The trust shown in advisers and brokers could reflect the fact that people tend to trust individuals and organisations more when they have built up a relationship. Also, the closer to the consumer the financial services employee is the more trust the consumer has in them.

This means people have a fairly positive view of the financial services people and organisations they deal with directly.

Trust in FSIs: Click to enlarge

Managers less trusted than staff: Click to enlarge

‘People have a reasonably positive view of their own financial services institutions but do not trust the industry as a whole. Where a relationship is built trust has emerged… the further away from the front line the lower the level of trust,’ Ennew said.

There is also a worrying increase in the levels of ‘forced trust’ versus ‘active trust’, and people feel that they have no choice but to trust financial institutions although they do not chose to trust them.

In the past three years, active trust has declined and forced trust has increased.

Active and forced trust: Click to enlarge

‘Consumer trust is complex, and in many cases they feel they have no choice but to trust,’ Ennew said. ‘There are consumers who have actively trusted and have their own evidence for doing so and then there are those who trust because they have not got a choice.’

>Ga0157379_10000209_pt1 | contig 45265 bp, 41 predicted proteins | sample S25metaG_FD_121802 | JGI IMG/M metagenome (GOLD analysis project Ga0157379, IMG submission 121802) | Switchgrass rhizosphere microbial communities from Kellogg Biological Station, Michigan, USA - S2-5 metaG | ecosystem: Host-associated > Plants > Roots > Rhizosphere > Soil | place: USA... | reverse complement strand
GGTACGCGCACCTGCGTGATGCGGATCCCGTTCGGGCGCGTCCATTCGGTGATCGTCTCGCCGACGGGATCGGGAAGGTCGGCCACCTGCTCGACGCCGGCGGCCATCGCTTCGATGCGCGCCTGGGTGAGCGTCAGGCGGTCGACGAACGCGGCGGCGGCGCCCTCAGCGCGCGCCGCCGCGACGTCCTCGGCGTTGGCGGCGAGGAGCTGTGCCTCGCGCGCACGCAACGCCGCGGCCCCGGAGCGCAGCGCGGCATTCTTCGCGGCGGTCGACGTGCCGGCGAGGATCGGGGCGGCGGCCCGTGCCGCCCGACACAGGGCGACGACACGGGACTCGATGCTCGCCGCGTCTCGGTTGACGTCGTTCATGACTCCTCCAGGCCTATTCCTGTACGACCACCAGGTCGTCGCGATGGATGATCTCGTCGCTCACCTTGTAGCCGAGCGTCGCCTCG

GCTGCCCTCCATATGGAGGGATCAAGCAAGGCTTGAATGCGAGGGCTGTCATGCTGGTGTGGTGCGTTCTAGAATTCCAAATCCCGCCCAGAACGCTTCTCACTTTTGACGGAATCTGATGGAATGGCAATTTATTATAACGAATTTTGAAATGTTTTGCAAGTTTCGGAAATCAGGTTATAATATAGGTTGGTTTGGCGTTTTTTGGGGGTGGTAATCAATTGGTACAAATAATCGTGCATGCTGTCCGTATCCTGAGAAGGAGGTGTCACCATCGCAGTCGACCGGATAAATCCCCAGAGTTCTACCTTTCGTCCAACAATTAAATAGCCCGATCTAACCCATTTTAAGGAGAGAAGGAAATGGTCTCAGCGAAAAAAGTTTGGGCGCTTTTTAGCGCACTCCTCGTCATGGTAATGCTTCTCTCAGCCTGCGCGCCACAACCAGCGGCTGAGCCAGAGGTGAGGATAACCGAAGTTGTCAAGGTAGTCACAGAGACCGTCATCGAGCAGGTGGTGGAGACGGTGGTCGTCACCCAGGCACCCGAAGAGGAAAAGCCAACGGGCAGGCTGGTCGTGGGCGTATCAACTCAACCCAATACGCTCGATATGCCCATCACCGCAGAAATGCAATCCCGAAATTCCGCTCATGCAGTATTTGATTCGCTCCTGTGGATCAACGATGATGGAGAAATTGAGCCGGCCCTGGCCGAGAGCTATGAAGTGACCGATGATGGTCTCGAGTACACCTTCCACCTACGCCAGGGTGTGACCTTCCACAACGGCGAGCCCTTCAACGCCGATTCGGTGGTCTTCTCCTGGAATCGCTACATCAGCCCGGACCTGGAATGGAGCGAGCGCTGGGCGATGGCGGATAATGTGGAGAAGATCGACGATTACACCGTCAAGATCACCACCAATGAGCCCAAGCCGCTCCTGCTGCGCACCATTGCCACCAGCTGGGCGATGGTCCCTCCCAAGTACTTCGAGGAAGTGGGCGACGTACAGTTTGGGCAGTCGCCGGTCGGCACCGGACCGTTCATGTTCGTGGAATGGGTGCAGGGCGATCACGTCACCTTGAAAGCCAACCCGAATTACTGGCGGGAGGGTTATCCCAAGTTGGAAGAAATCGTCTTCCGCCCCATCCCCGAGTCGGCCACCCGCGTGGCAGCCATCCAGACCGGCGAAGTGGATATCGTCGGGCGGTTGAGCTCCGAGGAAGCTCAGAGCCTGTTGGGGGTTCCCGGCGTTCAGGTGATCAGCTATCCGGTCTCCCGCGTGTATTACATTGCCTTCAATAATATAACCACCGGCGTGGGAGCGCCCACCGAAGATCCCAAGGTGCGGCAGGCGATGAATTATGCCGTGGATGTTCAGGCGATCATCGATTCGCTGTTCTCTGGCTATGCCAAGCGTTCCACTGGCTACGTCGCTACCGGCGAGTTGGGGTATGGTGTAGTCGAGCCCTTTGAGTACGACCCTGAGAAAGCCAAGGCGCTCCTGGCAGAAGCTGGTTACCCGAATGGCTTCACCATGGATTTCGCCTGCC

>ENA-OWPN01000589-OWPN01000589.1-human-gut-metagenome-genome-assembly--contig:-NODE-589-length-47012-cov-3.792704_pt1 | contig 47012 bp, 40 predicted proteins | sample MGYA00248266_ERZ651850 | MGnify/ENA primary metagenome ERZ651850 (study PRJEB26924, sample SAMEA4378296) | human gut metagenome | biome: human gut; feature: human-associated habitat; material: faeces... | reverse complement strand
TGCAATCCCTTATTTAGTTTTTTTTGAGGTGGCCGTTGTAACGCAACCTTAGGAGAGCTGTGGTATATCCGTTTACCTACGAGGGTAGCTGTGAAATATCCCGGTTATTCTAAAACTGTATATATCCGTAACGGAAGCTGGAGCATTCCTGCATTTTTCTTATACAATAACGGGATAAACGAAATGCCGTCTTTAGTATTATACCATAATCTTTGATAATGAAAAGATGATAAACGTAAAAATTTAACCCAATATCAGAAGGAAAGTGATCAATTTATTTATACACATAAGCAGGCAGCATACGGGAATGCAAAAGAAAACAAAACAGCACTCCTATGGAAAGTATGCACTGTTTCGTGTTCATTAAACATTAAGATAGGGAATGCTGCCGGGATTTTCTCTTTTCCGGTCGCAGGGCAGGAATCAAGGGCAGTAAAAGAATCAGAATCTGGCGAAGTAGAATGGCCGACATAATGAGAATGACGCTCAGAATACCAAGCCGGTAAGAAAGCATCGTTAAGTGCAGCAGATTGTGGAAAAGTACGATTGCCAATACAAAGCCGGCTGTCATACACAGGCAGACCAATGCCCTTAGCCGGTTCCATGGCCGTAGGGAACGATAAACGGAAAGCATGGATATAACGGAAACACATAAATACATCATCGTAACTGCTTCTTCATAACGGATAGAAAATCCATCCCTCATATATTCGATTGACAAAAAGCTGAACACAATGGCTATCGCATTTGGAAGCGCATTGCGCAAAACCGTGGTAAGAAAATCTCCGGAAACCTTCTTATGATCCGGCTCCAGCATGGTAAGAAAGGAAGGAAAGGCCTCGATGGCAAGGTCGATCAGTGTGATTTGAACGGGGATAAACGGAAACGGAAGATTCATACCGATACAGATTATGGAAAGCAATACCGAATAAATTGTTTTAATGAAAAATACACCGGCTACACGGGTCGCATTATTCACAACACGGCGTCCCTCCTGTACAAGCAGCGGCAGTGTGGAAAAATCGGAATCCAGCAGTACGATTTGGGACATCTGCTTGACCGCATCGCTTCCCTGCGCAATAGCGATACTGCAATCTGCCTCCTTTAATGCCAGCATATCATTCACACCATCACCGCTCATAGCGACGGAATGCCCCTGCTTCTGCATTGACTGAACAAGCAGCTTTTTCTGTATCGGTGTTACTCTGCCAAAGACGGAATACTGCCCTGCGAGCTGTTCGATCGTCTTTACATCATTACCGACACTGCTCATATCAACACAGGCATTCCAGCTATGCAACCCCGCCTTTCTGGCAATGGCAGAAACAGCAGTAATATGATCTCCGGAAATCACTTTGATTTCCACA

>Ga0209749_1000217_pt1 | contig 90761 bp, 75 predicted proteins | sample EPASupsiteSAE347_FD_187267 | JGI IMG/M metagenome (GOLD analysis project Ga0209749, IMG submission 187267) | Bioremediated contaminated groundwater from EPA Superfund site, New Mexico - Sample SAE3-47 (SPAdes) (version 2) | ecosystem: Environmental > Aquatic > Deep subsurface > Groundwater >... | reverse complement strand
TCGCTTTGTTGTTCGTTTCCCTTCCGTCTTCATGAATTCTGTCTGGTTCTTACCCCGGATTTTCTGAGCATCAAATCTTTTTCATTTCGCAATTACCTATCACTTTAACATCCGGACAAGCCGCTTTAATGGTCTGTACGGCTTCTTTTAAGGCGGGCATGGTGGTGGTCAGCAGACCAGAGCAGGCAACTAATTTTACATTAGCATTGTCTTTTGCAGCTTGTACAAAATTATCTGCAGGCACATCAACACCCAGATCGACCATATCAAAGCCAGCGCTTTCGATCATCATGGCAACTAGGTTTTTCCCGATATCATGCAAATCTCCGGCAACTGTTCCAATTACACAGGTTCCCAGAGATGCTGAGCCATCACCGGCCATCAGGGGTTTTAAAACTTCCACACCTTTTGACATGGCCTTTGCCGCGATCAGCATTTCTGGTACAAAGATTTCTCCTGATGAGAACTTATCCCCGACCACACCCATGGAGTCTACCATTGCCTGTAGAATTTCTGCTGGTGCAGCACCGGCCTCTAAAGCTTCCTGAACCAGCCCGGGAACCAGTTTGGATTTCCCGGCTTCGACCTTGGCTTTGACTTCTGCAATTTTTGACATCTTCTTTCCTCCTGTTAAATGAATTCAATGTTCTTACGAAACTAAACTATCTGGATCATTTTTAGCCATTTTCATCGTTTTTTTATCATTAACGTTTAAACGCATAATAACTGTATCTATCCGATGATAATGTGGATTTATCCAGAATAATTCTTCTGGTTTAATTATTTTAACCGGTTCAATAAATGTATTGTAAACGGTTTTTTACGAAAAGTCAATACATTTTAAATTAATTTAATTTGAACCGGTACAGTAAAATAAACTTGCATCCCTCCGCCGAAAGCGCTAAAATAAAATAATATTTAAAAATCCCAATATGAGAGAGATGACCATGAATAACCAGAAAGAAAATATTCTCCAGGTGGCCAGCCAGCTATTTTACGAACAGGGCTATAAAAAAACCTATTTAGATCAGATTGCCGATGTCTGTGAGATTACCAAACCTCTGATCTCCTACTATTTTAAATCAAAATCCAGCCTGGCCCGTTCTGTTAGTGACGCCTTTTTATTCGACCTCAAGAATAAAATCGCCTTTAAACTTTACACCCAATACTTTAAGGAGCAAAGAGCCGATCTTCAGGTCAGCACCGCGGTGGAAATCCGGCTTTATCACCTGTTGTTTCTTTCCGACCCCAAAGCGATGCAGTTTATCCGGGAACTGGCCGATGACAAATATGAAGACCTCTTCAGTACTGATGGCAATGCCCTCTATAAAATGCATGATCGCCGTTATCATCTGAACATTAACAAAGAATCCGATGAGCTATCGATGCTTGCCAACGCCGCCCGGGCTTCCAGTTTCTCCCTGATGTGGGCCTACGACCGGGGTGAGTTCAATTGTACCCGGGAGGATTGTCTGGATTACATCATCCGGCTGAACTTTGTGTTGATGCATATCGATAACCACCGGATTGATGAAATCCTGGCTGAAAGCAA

Ennew said financial companies know there is a problem with the levels of consumer trust, but no one believes it is their problem – preferring to say increasing trust is the responsibility of the government or regulator.

‘The industry is very clear trust that is fundamental to financial services and that this is a problem… that present real economic importance,’ she said.

‘[Financial institutions] know there is an issue but none of them…review how to manage it. It is someone else’s problem and there is no sense of owning trust.’

Time for change

The Questions of Trust campaign aims to address the issue of trust and push financial institutions to take ownership of consumer attitudes towards the industry.

Through the campaign Mullins is hoping to establish a unified professional standards body, which would define a level of standards that financial services companies should be working to and ensure they are working in the consumers’ best interest.

‘We need a unified approach to standards – companies should be doing the right thing, whatever your business model,’ said Mullins. He added that the development of a standards kitemark or the introduction of a fiduciary duty to put customer first could improve trust in the long term.

Question of Trust also wants to implement a ‘baseline measure of trust’ which companies can use to measure whether consumer trust in their company is moving up or down, and act accordingly.